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More on Caffeine and Tea

Sources, references, and further reading, especially about caffeine

For citations and a more thorough explanation of why these teas have so much caffeine, and what influences the caffeine content of tea in general, I recommend visiting an article I maintain on RateTea on the caffeine content of tea.

For general info on caffeine, I also recommend caffeine on Wikipedia and the NIH page on caffeine.

Read More About Tea

More of my articles about tea, with an emphasis on high-quality artisan tea
RateTea is a social and community website where anyone can rate and review teas.
All about tea: types of tea, tea companies and places to buy tea, how to select the best tea, etc.
Teas that are naturally low in caffeine, including green tea, black tea, oolong, white tea, and naturally caffeine-free herbal teas.
Updated: 09/20/2014, cazort
Thank you! Would you like to post a comment now?


cazort on 11/16/2014

Thank you! It's definitely good to be aware of the caffeine level of teas, if you have blood pressure issues, as caffeine is one factor influencing blood pressure.

frankbeswick on 11/16/2014

Great article. Much needed by those of us with blood pressure issues.

Rose on 11/16/2013

I prefer black tears to green teas, and love Darjeeling - it's light enough to drink without adding milk.

cazort on 07/02/2013

Yeah! There is a lot of misinformation circulating on the web. When I first started seeing it, I became curious because I saw a lot of websites (including reputable ones like a USDA site) making claims about black tea being high in caffeine, green tea lower, and white tea even lower, but I didn't see a single study cited. It also didn't fit with my experience of drinking many teas--some black teas seemed more caffeinated than others, and the same for green or white teas.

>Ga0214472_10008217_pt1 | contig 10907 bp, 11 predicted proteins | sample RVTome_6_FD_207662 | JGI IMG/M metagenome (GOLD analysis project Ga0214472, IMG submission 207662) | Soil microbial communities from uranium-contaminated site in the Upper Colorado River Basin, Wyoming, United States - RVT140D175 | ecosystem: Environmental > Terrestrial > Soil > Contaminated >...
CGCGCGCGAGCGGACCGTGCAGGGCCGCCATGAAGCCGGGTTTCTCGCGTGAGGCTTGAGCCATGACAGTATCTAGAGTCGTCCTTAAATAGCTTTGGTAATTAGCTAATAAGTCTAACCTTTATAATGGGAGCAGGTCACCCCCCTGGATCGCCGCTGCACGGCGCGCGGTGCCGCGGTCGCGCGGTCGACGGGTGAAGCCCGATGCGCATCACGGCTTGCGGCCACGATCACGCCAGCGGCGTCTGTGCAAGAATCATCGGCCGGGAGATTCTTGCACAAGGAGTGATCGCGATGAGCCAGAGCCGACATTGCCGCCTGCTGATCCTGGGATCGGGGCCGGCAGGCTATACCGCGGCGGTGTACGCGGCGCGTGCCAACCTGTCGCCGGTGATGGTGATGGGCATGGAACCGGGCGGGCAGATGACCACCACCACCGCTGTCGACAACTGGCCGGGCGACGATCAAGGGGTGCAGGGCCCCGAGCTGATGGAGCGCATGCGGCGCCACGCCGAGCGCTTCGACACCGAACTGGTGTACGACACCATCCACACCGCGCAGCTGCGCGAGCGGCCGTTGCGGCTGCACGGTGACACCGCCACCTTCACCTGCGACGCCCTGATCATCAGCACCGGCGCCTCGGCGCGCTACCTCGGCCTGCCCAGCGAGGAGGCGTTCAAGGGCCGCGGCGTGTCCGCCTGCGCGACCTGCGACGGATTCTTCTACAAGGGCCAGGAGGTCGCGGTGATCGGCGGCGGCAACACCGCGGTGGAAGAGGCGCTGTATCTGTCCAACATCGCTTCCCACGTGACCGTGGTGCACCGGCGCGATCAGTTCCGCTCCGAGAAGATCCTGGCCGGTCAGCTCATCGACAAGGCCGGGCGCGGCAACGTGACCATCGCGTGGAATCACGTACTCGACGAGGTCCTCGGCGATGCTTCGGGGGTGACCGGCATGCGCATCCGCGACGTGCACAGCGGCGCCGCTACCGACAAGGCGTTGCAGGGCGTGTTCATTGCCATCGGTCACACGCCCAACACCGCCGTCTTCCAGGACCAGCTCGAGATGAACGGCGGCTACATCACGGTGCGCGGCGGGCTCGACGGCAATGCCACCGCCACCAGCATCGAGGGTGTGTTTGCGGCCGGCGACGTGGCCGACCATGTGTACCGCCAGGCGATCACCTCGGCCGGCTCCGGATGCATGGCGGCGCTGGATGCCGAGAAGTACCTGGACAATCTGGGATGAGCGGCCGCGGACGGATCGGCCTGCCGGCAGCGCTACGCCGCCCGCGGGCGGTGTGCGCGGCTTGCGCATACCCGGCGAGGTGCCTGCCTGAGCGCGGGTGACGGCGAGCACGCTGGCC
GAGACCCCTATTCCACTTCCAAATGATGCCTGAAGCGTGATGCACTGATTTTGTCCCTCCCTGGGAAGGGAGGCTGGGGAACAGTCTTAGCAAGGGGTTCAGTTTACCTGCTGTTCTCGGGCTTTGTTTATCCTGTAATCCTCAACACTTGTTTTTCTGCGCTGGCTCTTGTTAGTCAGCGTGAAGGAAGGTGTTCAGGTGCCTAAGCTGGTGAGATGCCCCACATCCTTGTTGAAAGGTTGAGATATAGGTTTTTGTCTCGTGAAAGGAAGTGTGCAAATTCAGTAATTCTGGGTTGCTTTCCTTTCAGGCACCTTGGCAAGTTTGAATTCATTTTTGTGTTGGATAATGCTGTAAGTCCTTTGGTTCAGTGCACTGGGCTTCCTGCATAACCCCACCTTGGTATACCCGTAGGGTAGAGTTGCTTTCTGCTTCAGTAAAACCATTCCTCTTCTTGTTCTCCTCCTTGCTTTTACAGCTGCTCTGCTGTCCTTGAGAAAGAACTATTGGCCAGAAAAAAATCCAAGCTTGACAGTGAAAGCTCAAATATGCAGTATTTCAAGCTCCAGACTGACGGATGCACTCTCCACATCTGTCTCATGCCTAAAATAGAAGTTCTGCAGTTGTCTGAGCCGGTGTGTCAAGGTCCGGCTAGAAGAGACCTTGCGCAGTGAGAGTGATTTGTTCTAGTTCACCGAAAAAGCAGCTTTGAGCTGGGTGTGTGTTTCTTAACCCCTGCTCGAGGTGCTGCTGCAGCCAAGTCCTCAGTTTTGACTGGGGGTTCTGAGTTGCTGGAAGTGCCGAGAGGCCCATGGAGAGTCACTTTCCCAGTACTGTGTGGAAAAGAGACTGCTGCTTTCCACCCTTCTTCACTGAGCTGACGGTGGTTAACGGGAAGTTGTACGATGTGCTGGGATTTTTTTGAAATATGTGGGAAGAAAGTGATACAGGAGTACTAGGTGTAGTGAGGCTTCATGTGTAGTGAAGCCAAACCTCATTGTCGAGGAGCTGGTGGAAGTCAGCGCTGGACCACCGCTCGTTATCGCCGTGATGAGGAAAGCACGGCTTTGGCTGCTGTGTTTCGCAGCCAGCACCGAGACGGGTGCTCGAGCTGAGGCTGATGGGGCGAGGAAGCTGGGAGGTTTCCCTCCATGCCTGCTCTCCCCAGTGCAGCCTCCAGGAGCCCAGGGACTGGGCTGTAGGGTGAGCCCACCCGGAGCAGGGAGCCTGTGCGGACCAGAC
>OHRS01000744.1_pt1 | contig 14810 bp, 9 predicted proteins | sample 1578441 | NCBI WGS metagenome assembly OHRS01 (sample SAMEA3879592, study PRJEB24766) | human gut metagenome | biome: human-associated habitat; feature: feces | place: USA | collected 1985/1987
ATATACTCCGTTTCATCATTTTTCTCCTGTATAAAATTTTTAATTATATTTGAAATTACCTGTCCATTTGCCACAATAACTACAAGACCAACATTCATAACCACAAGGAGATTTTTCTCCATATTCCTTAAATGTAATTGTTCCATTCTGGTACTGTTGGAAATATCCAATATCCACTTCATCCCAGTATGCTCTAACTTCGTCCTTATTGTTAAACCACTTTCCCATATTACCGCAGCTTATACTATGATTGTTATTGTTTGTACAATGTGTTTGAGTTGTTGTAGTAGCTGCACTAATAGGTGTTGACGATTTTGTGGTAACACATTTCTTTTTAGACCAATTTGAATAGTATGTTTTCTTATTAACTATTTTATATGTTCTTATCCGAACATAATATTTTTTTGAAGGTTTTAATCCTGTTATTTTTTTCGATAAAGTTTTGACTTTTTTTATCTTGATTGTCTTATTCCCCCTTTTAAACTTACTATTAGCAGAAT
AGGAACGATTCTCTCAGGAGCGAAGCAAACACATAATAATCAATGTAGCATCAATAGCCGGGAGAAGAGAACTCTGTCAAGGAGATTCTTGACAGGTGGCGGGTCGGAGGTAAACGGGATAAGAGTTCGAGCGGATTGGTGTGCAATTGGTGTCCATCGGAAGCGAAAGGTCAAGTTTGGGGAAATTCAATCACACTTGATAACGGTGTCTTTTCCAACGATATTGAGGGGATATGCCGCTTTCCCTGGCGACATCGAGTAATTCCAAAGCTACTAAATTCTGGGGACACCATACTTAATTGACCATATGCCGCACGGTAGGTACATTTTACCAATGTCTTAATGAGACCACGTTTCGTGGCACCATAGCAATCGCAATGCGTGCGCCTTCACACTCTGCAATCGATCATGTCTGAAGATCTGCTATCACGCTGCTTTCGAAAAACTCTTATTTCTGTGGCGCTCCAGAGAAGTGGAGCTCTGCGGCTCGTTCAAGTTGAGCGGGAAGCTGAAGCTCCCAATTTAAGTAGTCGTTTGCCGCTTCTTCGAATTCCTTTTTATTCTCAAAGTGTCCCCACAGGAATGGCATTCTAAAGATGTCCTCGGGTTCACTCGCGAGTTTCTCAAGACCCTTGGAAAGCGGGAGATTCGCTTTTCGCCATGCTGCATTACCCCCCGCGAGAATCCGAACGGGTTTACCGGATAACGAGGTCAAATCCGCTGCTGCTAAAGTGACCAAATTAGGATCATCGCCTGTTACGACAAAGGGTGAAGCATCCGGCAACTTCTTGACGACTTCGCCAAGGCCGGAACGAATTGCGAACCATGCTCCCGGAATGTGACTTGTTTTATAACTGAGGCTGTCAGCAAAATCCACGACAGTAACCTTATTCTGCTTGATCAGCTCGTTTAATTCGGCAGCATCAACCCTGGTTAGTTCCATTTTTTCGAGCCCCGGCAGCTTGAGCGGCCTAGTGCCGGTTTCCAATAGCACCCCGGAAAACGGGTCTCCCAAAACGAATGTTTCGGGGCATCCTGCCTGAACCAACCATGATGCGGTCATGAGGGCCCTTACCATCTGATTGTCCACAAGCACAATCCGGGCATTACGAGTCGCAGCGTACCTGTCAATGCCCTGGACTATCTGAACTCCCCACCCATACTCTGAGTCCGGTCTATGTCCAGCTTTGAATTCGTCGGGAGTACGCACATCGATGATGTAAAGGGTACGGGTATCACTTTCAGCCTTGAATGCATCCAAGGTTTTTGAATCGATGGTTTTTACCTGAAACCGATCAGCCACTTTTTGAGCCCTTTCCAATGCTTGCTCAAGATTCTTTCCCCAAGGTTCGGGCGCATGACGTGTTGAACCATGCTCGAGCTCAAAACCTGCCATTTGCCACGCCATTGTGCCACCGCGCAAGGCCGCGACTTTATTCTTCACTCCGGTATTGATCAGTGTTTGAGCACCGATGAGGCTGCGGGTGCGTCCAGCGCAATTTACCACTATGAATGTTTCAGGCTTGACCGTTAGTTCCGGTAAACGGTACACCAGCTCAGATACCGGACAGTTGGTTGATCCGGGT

I finally did some research on my own and when I found an actual study, I was rather shocked--and found that basically all of the mainstream information out there is wrong, and that companies and websites had just been passing on misinformation. The actual question of how much caffeine is in a particular tea is really complex and I think it's best to just go by the individual tea itself. There are still a lot of people out there who think white tea is really low in caffeine--and last time I checked Teavana was still saying that on their site. It upsets me a bit...I even emailed them about it but they never did anything about it.

I care a lot about truthfulness of information though. It may not be an issue for all people but some people have medical sensitivities to caffeine so it can be a health or safety issue too. So I'm cautious about what I claim! You can always find citations to the studies themselves on RateTea's article too.

jptanabe on 07/02/2013

I do enjoy my breakfast teas, and Darjeeling on occasion, yes it's milder. I did not know about those green and white teas having high caffeine content though.

cazort on 07/01/2013

That makes sense, if you're looking for more caffeine, because coffee can get much more caffeinated than any tea!

Digby_Adams on 07/01/2013

I love the strong black breakfast tea for an afternoon pick-me-up. No tea will ever replace my morning coffee.